3 cyber scenarios worth considering
Specific situations must be explored before they come up in the heat of cyber conflict.
The introduction of cyberspace as the fifth domain of conflict has far reaching implications that have not yet been fully explored nor were appropriate policies created to provide operational guidance for our military and government leaders. Adding to an already complex issue is that fact that military planners and strategists do not have decades of well documented past actions that can be drawn upon as a guide in the prosecution of military cyber action. There is little doubt that military cyber capabilities are impacting the rules of engagement, military doctrine and international laws and policies.
During the past decade I have been involved in a number of cyber conflict planning exercises for training and research purposes. I recently was asked for my opinion on three specific scenarios involving offensive cyber operations that are very interesting. Here they are:
Scenario 1. The United States, as part of a NATO force or operation, launches a offensive cyber action from a facility in Maryland that targeted military systems in Syria, which is trying to quash the uprising. Would the cyberattack being launched from U.S. soil make the launching facility in Maryland included in the battlespace? Does the cyberattack command and control and launch facility being in the United States automatically make the U.S. mainland a legitimate target for physical or cyber retaliation?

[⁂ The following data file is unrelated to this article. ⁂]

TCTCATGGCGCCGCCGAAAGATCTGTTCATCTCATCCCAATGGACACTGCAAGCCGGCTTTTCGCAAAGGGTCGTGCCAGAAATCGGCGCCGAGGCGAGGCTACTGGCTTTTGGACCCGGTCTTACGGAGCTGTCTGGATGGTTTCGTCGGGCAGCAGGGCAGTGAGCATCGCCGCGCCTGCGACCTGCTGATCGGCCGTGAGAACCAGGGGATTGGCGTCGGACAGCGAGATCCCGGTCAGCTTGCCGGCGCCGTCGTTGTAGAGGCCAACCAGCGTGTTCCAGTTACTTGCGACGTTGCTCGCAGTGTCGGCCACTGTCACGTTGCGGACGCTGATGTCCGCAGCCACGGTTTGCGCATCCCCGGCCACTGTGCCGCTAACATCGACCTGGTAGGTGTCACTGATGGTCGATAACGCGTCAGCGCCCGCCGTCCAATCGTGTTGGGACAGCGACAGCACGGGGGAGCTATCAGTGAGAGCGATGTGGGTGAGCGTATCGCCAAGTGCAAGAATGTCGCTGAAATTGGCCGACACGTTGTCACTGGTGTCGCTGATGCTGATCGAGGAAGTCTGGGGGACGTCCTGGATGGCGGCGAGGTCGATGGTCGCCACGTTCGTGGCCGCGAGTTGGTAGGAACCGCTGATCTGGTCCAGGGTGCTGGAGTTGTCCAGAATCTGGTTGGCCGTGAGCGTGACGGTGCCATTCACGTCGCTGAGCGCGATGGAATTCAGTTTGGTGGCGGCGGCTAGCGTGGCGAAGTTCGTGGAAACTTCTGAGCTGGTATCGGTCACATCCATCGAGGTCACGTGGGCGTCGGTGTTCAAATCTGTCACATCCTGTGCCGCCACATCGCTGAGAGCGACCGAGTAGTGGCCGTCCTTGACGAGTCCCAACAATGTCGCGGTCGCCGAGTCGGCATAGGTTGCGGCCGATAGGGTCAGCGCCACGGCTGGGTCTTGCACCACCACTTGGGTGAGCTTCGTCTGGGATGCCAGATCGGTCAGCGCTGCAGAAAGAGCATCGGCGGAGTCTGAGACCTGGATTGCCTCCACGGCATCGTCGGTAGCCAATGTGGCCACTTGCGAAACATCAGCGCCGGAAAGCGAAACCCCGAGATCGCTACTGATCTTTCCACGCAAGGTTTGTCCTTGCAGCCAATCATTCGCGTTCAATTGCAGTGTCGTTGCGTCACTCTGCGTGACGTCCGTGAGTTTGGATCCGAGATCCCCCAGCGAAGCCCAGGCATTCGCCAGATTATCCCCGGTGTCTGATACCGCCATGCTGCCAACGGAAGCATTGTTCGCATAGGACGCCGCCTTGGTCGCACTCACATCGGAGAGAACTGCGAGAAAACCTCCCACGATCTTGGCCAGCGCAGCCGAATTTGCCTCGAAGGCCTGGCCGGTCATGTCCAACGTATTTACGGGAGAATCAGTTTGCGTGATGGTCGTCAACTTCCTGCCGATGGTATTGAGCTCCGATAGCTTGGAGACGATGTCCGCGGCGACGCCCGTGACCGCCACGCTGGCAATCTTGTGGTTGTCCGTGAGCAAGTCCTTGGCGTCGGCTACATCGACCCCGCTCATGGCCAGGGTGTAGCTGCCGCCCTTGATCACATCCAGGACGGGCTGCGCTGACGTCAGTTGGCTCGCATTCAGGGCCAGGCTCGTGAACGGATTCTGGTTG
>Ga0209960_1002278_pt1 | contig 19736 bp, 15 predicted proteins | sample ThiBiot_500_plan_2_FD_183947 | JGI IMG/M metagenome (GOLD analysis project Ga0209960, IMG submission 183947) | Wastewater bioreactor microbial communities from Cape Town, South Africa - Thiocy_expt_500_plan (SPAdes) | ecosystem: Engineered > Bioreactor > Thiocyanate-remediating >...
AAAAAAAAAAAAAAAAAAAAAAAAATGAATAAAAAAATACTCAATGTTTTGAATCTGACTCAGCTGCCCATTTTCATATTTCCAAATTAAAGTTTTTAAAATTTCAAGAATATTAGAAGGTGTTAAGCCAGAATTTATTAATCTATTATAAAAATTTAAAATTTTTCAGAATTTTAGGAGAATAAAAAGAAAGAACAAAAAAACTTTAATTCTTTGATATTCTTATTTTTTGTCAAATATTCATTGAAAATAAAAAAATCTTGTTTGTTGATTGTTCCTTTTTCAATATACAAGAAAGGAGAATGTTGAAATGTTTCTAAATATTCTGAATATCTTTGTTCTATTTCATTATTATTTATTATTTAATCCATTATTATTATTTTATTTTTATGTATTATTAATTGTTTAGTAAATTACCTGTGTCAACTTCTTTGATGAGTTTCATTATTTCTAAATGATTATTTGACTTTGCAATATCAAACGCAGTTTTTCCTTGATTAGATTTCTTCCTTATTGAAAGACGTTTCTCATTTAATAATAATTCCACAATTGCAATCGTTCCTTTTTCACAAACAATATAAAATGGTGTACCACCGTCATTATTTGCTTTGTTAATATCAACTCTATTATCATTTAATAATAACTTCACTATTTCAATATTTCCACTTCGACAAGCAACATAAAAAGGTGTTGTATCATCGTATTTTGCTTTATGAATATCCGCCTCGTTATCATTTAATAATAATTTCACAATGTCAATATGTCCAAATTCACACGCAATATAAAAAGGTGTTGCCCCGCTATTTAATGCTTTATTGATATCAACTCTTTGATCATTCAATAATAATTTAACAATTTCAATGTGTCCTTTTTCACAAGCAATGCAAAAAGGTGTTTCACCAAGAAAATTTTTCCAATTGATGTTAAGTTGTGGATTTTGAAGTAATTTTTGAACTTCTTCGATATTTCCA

Scenario 2. The United States experiences a fairly disruptive cyberattack on its infrastructure that black-outs a city of 60,000 for days. Would the United States be within its rights to launch a retaliatory strike, cyber or physical, against compromised systems in Venezuela that were used as an unwilling or unknowing intermediary in the cyberattack that was attributed to forces in Iran?
Scenario 3. A financial institution within the United States experiences a cyberattack on its online banking systems. The financial institution’s internal IT staff back-trace the attack to Argentina. As their servers are about to crash due to the malicious traffic, the IT staff decides to return fire and launch a retaliatory cyber strike against the top traffic sources in Argentina. Do they have the right of self-defense? (Note: This already happened back in 2011.)
These three scenarios illustrate the complexities of modern conflict now that cyberattacks have entered in to the equation. Recent planning of cyberattack scenarios such as these for training purposes resulted in the conclusion that it is easy to see how a room full of lawyers and international policy experts would be needed during the planning of any real-world cyberattack. These issues must be investigated, debated and answers agreed upon now before they come up in the heat of cyber conflict.